In Tough Times, A Move Towards Local Currencies

Americans may hoard cash as recession fears grow. But in Riverwest, an enclave of Milwaukee, residents have another answer to money trouble: they'll print their own. The proposed River Currency would be used like cash at local businesses, keeping the area economy robust whatever the health of the country at large.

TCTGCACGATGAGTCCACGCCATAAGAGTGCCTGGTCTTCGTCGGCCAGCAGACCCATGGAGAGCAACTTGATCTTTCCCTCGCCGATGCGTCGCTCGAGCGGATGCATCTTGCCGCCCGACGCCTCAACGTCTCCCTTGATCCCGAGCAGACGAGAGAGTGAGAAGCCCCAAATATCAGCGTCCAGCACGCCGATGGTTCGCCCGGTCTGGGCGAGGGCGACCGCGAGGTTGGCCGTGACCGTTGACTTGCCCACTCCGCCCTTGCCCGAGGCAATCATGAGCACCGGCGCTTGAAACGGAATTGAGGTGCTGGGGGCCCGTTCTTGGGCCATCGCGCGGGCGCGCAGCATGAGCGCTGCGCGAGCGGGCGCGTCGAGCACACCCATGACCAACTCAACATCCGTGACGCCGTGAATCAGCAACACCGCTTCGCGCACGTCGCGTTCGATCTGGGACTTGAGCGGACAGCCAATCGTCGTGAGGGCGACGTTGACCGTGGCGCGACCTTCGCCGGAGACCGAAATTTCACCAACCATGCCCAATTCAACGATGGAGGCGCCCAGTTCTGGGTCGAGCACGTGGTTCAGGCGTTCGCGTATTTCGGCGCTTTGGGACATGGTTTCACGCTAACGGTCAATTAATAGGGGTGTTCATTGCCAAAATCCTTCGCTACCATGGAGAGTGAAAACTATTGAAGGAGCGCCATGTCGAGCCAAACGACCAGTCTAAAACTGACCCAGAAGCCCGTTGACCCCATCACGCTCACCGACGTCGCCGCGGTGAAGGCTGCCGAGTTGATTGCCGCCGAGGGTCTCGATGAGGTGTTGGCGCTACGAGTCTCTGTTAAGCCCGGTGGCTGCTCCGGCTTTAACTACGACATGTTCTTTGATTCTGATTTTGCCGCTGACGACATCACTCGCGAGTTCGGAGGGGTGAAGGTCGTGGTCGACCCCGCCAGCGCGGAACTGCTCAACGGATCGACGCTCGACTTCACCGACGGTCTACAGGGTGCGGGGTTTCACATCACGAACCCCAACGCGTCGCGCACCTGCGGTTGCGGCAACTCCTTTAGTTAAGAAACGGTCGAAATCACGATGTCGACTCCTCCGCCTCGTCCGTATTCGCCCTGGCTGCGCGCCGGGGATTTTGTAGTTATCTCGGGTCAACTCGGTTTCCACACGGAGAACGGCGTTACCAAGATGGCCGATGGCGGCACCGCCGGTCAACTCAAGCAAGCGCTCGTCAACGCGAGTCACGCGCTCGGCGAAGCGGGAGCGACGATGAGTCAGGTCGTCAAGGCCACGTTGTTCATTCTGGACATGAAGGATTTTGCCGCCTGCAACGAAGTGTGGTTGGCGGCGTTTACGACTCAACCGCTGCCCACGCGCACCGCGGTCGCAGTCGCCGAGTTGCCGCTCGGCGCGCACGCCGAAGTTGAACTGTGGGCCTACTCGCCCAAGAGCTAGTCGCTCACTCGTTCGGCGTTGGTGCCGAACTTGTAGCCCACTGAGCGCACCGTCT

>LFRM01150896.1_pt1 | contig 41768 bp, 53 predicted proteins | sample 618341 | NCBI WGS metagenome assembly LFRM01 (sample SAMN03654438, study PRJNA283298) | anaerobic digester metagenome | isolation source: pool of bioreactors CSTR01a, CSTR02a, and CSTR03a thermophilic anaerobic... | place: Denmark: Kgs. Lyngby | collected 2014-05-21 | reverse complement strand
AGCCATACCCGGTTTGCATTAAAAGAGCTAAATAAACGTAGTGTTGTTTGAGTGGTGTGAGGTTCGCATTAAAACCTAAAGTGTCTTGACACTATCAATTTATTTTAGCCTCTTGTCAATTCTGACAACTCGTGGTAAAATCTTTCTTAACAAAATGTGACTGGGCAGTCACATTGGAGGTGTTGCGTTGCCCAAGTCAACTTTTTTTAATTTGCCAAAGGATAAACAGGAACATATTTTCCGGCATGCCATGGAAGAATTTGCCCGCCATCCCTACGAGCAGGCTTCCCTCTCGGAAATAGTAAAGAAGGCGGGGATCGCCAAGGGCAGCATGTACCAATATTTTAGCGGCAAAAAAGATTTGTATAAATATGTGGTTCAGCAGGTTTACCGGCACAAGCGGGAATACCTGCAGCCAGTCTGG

It's an attractive idea in tight times. Communities print bills with serial numbers, anti-counterfeiting details and images of local landmarks. Residents benefit through an exchange system: 10 traditional dollars, for instance, nets them $20 worth of local currency. When businesses agree to value the funny money like real greenbacks, they also get a free stack to kick-start spending. It's all perfectly legal (except coins) as long as it's not for profit and the fake dinero doesn't resemble the real thing. Dozens of such systems arose during the Great Depression. In the 1990s, they resurfaced as a way to fight globalization and keep wealth in local hands. Now the idea of homespun cash is back because it keeps people liquid even if they are short on traditional dollars. (The U.S. Treasury declined to comment on the rising interest in local currency systems.) The biggest downside? Taxes. Even in the parallel world of earning and spending, Uncle Sam gets his cut.

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